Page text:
As seen in Table 1, other surrounding countries and areas have also experienced an increase in infant mortality rates. Although there are many other factors that contribute to infant mortality rates, the environmental state in the area has a definite influence on increasing rates. When compared with developed countries these rates can illustrate differences in health care and access to health care between the areas.

Table 1: Infant Mortality Rates, 1985 -2008[11]Edit

1985-1990 1990-1995 1995-2000 2004 2008
Afghanistan 170 160 152 165 163
Kazakhstan 36 35 35 52 29
Kyrgyzstan 45 40 40 42 50
Turkmenistan 58 55 55 74 74
Uzbekistan 53 44 44 62 48
Tajikistan 58 57 57 50 65
United Kingdom 5.3 4.9
Canada 5.2 5.4
USA 6.7 6.6

List of Adverse Health EffectsEdit

In Turkmenistan alone, 50% of all reported illnesses in children are related to respiratory system difficulties.[12] The effects of this situation are far reaching and affect people in a wide range of ailments. Following is a list of health problems contributing to high infant mortality, death, and lower standard of living in the Aral Sea area:


A large concern of remediation of the area is the reduction of the blowing salt and minerals from the exposed sea bed. Some solutions include constructing dikes to control water flows and restricting the water amounts diverted for irrigation. However, the health effects have already been felt and will continue to be present for a long time even if the situation is turned around in the very near future.[1]


  1. ^ a b Micklin, P. P. (1988). Disiccation of the Aral Sea: A Water Management Disaster in the Soviet Union. Science. 241(4870), 1172 & 1175.
  2. ^ a b c d e Small, I., Van Der Meer, J., & Upshur, R. E. G. (2001). Acting on an Environmental Health Disaster: The Case of the Aral Sea. Environmental Health Perspectives. 109(6), 547 & 548.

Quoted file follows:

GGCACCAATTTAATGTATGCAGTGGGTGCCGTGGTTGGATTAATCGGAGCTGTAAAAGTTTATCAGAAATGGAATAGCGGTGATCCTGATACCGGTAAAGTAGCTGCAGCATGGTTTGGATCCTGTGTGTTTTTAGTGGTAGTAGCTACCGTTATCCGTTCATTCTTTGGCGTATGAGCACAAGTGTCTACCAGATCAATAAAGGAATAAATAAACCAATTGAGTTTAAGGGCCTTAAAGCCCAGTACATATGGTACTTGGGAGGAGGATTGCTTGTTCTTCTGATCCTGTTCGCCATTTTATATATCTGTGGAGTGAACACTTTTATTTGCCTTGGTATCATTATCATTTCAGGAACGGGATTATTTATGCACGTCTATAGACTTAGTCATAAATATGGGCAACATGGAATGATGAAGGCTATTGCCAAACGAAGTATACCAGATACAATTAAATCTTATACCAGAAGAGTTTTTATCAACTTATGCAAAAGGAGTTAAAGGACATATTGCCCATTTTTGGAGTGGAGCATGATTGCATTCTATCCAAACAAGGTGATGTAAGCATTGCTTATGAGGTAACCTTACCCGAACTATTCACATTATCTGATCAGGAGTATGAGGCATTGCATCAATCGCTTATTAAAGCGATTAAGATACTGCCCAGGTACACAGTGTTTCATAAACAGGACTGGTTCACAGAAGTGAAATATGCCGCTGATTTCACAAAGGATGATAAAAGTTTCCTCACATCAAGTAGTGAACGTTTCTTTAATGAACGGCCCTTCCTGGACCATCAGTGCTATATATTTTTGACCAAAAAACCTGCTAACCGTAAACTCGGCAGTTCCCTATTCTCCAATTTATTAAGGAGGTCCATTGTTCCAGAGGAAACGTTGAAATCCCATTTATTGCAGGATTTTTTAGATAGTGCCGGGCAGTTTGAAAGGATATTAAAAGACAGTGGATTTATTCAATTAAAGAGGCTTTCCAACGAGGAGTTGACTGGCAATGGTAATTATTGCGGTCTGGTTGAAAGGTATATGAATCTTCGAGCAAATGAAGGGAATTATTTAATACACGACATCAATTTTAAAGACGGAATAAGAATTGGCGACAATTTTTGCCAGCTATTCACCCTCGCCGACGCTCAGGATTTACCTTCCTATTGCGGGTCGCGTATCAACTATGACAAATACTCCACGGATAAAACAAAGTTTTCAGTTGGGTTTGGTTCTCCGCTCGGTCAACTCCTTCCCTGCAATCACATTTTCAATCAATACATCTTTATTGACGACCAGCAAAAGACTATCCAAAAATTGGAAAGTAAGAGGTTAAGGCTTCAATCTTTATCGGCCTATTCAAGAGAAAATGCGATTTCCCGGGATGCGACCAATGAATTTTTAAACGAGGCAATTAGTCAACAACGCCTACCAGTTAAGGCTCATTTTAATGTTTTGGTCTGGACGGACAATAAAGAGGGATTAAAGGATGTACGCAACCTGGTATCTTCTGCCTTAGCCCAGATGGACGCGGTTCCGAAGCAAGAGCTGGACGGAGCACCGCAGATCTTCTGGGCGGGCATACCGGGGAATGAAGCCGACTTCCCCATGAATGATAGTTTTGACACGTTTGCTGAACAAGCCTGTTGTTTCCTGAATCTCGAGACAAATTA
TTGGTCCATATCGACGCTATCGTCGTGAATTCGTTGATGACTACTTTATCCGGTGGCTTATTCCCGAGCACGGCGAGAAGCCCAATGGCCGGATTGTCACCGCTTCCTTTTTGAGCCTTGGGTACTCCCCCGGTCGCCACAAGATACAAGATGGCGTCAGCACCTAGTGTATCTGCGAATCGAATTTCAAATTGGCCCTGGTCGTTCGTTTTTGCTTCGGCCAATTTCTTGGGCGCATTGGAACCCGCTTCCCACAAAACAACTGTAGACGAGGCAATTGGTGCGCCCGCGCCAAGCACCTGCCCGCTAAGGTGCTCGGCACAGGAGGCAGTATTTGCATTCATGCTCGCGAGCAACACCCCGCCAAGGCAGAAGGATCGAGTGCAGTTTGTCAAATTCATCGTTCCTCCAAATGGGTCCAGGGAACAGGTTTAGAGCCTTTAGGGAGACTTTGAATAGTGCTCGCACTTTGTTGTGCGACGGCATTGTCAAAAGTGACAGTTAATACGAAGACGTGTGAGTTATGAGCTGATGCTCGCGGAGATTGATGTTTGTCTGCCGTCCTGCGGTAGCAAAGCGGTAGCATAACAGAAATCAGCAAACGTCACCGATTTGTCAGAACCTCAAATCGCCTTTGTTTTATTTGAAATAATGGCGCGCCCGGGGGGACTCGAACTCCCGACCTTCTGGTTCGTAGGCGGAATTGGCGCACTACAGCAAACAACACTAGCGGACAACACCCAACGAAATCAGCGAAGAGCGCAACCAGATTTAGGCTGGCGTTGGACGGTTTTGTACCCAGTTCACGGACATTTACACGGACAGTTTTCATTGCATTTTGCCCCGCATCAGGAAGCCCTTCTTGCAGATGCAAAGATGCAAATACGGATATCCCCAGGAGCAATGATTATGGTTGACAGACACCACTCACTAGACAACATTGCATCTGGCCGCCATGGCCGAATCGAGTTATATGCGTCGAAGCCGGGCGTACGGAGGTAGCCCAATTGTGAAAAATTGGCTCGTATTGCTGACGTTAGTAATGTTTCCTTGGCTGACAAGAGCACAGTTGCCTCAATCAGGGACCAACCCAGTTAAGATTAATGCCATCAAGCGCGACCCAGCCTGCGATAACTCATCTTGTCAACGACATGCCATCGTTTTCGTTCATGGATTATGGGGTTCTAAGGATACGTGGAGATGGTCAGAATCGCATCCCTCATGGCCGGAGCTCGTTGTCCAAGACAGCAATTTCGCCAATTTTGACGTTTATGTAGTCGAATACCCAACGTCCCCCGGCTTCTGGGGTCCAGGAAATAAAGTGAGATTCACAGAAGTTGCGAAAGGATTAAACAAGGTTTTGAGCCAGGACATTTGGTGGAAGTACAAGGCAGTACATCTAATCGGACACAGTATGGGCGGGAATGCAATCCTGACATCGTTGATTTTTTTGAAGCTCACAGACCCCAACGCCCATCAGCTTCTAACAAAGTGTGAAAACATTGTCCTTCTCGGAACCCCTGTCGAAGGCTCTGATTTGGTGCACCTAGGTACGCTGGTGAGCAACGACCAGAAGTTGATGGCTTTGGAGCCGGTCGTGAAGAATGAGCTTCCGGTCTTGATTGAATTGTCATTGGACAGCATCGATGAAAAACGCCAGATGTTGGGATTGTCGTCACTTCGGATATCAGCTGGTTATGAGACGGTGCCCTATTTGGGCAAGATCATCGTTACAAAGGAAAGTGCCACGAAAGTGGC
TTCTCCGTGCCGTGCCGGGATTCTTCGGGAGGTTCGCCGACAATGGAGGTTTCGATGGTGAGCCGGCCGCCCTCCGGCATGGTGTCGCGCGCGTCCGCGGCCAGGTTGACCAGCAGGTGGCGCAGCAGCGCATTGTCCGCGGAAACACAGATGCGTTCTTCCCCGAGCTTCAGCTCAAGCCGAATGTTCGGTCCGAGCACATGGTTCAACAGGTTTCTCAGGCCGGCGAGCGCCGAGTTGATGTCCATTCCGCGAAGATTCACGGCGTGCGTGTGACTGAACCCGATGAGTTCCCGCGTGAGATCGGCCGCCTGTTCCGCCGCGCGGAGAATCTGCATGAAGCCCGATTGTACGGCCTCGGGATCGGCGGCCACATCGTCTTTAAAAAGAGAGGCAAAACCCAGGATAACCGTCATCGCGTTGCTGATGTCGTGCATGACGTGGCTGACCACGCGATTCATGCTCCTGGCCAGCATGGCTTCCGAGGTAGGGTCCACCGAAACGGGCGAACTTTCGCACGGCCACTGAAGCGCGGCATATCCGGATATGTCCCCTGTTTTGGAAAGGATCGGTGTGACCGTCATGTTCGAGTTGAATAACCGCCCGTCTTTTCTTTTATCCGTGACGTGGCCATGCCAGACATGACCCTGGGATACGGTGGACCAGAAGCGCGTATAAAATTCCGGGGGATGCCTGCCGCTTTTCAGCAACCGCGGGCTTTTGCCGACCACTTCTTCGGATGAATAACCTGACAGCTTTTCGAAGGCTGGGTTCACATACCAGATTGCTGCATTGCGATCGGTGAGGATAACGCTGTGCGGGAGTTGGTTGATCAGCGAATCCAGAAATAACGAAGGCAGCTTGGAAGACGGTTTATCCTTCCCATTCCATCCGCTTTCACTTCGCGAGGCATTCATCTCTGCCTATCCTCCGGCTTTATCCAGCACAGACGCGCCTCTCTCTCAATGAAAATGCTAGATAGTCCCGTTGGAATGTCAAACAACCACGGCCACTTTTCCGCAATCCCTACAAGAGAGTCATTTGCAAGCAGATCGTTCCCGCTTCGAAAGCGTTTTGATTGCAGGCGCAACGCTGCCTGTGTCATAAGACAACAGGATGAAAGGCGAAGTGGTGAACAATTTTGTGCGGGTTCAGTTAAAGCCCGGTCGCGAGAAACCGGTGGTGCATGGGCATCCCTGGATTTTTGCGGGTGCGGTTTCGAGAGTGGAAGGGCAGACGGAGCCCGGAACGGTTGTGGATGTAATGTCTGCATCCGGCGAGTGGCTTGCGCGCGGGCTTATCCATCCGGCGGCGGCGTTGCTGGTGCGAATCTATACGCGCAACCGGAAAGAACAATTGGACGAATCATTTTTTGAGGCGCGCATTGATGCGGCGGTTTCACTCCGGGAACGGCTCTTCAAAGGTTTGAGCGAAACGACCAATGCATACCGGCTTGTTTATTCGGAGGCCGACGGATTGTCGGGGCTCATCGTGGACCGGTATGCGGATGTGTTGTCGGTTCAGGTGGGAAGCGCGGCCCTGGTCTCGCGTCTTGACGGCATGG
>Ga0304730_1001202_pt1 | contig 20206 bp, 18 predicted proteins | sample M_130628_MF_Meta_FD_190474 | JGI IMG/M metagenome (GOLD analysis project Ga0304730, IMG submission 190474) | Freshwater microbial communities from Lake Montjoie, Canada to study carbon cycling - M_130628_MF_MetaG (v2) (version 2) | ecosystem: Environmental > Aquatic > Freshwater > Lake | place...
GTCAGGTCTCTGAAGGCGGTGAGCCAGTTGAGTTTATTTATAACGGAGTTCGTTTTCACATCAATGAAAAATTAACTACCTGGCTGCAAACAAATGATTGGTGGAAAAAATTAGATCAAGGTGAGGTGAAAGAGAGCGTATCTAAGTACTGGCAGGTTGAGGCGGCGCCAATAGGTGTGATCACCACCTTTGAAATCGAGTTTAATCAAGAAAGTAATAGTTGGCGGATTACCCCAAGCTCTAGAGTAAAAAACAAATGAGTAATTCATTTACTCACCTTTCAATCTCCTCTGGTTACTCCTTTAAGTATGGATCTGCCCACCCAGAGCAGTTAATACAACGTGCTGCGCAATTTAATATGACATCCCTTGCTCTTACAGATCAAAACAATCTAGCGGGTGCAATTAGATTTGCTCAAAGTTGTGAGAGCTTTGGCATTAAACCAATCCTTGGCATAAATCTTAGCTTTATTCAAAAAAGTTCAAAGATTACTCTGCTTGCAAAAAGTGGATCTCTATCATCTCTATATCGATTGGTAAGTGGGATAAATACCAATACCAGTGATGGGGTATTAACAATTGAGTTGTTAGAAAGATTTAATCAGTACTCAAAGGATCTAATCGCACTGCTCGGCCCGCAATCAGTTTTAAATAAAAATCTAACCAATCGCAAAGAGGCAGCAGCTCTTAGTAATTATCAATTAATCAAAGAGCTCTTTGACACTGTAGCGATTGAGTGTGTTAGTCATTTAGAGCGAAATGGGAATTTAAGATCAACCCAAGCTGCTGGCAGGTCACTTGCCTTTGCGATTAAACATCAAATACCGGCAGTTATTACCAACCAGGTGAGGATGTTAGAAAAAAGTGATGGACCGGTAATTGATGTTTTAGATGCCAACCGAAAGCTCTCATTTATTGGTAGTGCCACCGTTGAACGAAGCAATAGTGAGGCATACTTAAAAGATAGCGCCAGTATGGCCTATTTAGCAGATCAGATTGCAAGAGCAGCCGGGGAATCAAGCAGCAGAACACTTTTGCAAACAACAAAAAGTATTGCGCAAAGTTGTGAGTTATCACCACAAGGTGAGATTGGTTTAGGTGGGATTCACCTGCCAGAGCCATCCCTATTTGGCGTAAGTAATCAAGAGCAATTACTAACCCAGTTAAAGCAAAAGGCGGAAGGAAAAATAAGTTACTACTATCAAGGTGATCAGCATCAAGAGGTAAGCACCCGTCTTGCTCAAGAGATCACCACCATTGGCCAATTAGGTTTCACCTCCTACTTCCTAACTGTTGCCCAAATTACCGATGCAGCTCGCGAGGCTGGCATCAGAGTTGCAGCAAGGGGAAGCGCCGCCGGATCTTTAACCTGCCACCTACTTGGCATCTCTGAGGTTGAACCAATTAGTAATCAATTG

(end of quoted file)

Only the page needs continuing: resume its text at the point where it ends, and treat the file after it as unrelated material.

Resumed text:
3. ^ Gaybullaev, Behzod; Chen, Su-Chin; Gaybullaev, Dilmurod (2012-12-01). "Changes in water volume of the Aral Sea after 1960". Applied Water Science. 2 (4): 285–291. doi:10.1007/s13201-012-0048-z. ISSN 2190-5495.
  4. ^ "Проблемы Арала и водных ресурсов региона | Uzbekistan". Retrieved 2020-03-26.
  5. ^ a b c Precoda, N. (1991). Requiem for the Aral Sea. Ambio. 20(3/4), 113.
  6. ^ Franz, J. S. & FitzRoy, F. (2006). Child Mortality and Environment in Developing Countries. Population and Environment. 27(3), 264.
  7. ^ Vinogradov, Sergei; Langford, Vance P.E. (2001). "Managing transboundary water resources in the Aral Sea Basin: in search of a solution". International Journal of Global Environmental Issues. 1 (3/4): 345. doi:10.1504/IJGENVI.2001.000984. ISSN 1466-6650.
  8. ^ Newbold, K.B. (2007). Six Billion Plus: World Population in the Twenty-First Century. 2nd Edition. Lanham: Rowman & Littlefield. 2.
  9. ^ Zhiming, B. , Norio, I., Yoshiaki, K., Ariyoshi, K., Kunio, M., Tomokazu, O. & Otsuka Kenji. (2006). Inner Asia: Balancing the Environment with Socioeconomic Development. The State of the Environment in Asia 2005/2006. 167.
  10. ^ a b c Kiessling, K. L. (1998). Conference on the Aral Sea: Women, Children, Health and Environment. Ambio. 27(7). 562.
  11. ^ Population Reference Bureau. (2004). 2004 World Population Data Sheet. Retrieved from Population Reference Bureau. (2008). 2008 World Population Data Sheet. Retrieved from, United Nations: Economic and Social Commission for Asia and the Pacific (n.d.). Infant mortality rates, 1985-1990, 1990-1995 and 1995-2000 and mortality under age 5 years, 1990-1995 and 1995-2000. Retrieved from "Archived copy" (PDF). Archived from the original (PDF) on 2004-12-25. Retrieved 2009-02-06.CS1 maint: archived copy as title (link)
  12. ^ Wiggs, G.F.S., O'Hara, S. L., Wegerdt, J., Van Der Meer, J., Small, I., & Hubbard, R. (2003). The Dynamics and Characteristics of Aeolian Dust in Dryland Central Asia: Possible Impacts on Human Exposure and Respiratory Health in the Aral Sea Basin. The Geographical Journal. 169(2), 143.